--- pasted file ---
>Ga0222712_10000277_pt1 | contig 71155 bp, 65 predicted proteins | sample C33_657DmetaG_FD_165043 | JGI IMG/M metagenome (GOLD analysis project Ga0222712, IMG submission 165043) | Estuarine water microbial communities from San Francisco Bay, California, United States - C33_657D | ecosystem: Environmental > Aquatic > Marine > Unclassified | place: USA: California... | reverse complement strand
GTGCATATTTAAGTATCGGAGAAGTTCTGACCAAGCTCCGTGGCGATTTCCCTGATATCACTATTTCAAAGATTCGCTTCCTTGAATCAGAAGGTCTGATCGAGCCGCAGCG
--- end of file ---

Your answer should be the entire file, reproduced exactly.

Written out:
>Ga0222712_10000277_pt1 | contig 71155 bp, 65 predicted proteins | sample C33_657DmetaG_FD_165043 | JGI IMG/M metagenome (GOLD analysis project Ga0222712, IMG submission 165043) | Estuarine water microbial communities from San Francisco Bay, California, United States - C33_657D | ecosystem: Environmental > Aquatic > Marine > Unclassified | place: USA: California... | reverse complement strand
GTGCATATTTAAGTATCGGAGAAGTTCTGACCAAGCTCCGTGGCGATTTCCCTGATATCACTATTTCAAAGATTCGCTTCCTTGAATCAGAAGGTCTGATCGAGCCGCAGCG